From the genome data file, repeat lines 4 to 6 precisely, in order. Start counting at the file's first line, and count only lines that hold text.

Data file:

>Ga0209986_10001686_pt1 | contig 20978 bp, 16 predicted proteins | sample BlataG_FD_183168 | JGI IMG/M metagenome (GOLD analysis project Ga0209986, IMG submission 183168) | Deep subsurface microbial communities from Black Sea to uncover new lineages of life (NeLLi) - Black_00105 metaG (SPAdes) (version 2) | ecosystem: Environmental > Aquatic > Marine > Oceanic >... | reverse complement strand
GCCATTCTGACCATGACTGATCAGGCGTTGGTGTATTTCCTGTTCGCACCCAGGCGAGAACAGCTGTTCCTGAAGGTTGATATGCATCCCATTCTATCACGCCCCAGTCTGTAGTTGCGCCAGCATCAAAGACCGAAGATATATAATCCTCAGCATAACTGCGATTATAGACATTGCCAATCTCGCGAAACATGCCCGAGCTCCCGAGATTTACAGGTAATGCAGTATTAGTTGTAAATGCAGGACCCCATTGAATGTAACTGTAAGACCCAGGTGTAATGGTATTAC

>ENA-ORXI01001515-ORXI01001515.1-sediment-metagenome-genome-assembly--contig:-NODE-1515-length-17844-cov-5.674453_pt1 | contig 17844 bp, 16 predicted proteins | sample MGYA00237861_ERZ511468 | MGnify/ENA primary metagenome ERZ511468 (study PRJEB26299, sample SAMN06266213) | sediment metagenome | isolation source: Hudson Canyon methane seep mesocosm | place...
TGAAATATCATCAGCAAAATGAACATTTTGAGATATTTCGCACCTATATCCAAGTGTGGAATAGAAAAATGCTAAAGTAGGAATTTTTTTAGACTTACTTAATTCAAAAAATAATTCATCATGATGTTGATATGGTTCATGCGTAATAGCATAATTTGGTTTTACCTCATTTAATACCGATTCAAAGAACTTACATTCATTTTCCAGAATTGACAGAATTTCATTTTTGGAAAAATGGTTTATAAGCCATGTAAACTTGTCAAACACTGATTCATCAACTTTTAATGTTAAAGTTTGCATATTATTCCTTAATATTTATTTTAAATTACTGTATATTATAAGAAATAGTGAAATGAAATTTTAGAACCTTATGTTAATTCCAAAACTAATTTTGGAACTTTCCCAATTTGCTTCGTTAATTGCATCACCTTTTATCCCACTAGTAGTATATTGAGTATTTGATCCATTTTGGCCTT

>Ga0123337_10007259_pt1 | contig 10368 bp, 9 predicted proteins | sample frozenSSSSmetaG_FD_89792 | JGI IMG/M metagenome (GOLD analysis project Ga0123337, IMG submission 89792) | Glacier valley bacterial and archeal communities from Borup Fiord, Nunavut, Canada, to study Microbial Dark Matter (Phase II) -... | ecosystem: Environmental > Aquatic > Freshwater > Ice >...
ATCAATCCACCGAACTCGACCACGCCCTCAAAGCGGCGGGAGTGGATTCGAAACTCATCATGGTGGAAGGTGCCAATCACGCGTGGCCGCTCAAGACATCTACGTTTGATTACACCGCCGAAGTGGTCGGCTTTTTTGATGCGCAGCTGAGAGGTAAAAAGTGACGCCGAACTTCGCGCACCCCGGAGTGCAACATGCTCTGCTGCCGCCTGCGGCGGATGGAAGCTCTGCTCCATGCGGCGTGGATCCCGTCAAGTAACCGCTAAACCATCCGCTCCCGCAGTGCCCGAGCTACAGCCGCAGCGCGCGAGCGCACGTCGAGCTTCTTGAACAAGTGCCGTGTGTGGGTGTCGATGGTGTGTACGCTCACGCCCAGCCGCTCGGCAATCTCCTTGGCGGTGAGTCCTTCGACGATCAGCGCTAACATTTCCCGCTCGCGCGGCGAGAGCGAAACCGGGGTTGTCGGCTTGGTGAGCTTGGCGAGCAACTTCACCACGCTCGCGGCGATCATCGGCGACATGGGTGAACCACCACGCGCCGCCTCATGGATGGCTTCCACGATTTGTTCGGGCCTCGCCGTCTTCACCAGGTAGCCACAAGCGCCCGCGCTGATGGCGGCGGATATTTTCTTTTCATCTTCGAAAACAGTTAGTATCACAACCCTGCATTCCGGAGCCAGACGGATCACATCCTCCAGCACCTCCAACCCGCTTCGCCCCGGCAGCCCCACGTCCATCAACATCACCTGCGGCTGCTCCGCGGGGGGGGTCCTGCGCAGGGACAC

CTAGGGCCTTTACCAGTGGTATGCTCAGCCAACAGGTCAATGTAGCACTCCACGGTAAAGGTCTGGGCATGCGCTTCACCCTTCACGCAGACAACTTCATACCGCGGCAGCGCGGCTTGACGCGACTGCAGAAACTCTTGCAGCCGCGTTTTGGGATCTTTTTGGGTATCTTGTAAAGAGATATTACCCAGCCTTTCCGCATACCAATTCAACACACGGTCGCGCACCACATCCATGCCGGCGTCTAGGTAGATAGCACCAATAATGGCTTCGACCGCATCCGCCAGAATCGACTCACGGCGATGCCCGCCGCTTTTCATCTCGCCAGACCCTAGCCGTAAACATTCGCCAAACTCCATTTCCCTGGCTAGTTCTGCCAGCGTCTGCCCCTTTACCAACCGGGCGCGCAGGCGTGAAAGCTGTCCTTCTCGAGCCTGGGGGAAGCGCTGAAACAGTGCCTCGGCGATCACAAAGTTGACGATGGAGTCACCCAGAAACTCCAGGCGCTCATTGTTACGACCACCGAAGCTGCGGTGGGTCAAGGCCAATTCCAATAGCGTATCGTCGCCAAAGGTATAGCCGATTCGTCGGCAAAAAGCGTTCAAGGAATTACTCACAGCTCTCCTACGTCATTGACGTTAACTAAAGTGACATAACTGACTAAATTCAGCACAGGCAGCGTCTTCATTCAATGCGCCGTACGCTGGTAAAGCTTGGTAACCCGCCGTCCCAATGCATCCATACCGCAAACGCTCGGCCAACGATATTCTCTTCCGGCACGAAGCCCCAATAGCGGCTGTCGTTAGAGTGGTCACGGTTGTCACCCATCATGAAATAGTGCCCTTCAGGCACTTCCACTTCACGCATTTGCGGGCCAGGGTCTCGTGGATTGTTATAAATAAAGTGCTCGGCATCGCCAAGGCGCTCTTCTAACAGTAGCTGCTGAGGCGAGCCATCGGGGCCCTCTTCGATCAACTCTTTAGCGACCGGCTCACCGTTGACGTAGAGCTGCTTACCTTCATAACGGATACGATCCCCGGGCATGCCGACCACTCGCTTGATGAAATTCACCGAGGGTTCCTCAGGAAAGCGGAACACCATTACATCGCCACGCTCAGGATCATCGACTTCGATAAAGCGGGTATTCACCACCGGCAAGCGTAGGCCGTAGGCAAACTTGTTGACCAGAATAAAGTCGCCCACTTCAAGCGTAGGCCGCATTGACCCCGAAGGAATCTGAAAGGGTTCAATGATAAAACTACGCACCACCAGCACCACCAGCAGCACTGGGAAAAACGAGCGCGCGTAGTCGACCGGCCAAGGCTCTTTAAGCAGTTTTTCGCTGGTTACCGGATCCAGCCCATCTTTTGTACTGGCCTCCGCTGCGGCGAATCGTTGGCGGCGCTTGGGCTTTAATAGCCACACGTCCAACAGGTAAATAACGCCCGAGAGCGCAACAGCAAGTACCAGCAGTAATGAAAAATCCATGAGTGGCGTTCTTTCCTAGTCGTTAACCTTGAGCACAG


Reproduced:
TGAAATATCATCAGCAAAATGAACATTTTGAGATATTTCGCACCTATATCCAAGTGTGGAATAGAAAAATGCTAAAGTAGGAATTTTTTTAGACTTACTTAATTCAAAAAATAATTCATCATGATGTTGATATGGTTCATGCGTAATAGCATAATTTGGTTTTACCTCATTTAATACCGATTCAAAGAACTTACATTCATTTTCCAGAATTGACAGAATTTCATTTTTGGAAAAATGGTTTATAAGCCATGTAAACTTGTCAAACACTGATTCATCAACTTTTAATGTTAAAGTTTGCATATTATTCCTTAATATTTATTTTAAATTACTGTATATTATAAGAAATAGTGAAATGAAATTTTAGAACCTTATGTTAATTCCAAAACTAATTTTGGAACTTTCCCAATTTGCTTCGTTAATTGCATCACCTTTTATCCCACTAGTAGTATATTGAGTATTTGATCCATTTTGGCCTT

>Ga0123337_10007259_pt1 | contig 10368 bp, 9 predicted proteins | sample frozenSSSSmetaG_FD_89792 | JGI IMG/M metagenome (GOLD analysis project Ga0123337, IMG submission 89792) | Glacier valley bacterial and archeal communities from Borup Fiord, Nunavut, Canada, to study Microbial Dark Matter (Phase II) -... | ecosystem: Environmental > Aquatic > Freshwater > Ice >...
ATCAATCCACCGAACTCGACCACGCCCTCAAAGCGGCGGGAGTGGATTCGAAACTCATCATGGTGGAAGGTGCCAATCACGCGTGGCCGCTCAAGACATCTACGTTTGATTACACCGCCGAAGTGGTCGGCTTTTTTGATGCGCAGCTGAGAGGTAAAAAGTGACGCCGAACTTCGCGCACCCCGGAGTGCAACATGCTCTGCTGCCGCCTGCGGCGGATGGAAGCTCTGCTCCATGCGGCGTGGATCCCGTCAAGTAACCGCTAAACCATCCGCTCCCGCAGTGCCCGAGCTACAGCCGCAGCGCGCGAGCGCACGTCGAGCTTCTTGAACAAGTGCCGTGTGTGGGTGTCGATGGTGTGTACGCTCACGCCCAGCCGCTCGGCAATCTCCTTGGCGGTGAGTCCTTCGACGATCAGCGCTAACATTTCCCGCTCGCGCGGCGAGAGCGAAACCGGGGTTGTCGGCTTGGTGAGCTTGGCGAGCAACTTCACCACGCTCGCGGCGATCATCGGCGACATGGGTGAACCACCACGCGCCGCCTCATGGATGGCTTCCACGATTTGTTCGGGCCTCGCCGTCTTCACCAGGTAGCCACAAGCGCCCGCGCTGATGGCGGCGGATATTTTCTTTTCATCTTCGAAAACAGTTAGTATCACAACCCTGCATTCCGGAGCCAGACGGATCACATCCTCCAGCACCTCCAACCCGCTTCGCCCCGGCAGCCCCACGTCCATCAACATCACCTGCGGCTGCTCCGCGGGGGGGGTCCTGCGCAGGGACAC